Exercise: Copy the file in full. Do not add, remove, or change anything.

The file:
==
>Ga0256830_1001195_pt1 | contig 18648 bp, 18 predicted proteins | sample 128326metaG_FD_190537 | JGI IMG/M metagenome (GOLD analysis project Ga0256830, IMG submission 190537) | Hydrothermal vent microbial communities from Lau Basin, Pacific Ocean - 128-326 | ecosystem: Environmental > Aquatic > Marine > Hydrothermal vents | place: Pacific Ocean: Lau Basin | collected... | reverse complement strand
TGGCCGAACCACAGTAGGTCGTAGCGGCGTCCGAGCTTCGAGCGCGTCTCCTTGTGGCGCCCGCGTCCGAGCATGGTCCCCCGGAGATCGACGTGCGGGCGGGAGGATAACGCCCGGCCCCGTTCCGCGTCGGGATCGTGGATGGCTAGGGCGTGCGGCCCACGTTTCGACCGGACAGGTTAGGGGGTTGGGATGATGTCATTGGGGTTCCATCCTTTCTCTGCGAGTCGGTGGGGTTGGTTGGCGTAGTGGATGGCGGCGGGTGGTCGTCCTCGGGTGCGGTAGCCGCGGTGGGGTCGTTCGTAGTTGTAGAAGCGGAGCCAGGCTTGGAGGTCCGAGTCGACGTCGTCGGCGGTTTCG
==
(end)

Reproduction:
>Ga0256830_1001195_pt1 | contig 18648 bp, 18 predicted proteins | sample 128326metaG_FD_190537 | JGI IMG/M metagenome (GOLD analysis project Ga0256830, IMG submission 190537) | Hydrothermal vent microbial communities from Lau Basin, Pacific Ocean - 128-326 | ecosystem: Environmental > Aquatic > Marine > Hydrothermal vents | place: Pacific Ocean: Lau Basin | collected... | reverse complement strand
TGGCCGAACCACAGTAGGTCGTAGCGGCGTCCGAGCTTCGAGCGCGTCTCCTTGTGGCGCCCGCGTCCGAGCATGGTCCCCCGGAGATCGACGTGCGGGCGGGAGGATAACGCCCGGCCCCGTTCCGCGTCGGGATCGTGGATGGCTAGGGCGTGCGGCCCACGTTTCGACCGGACAGGTTAGGGGGTTGGGATGATGTCATTGGGGTTCCATCCTTTCTCTGCGAGTCGGTGGGGTTGGTTGGCGTAGTGGATGGCGGCGGGTGGTCGTCCTCGGGTGCGGTAGCCGCGGTGGGGTCGTTCGTAGTTGTAGAAGCGGAGCCAGGCTTGGAGGTCCGAGTCGACGTCGTCGGCGGTTTCG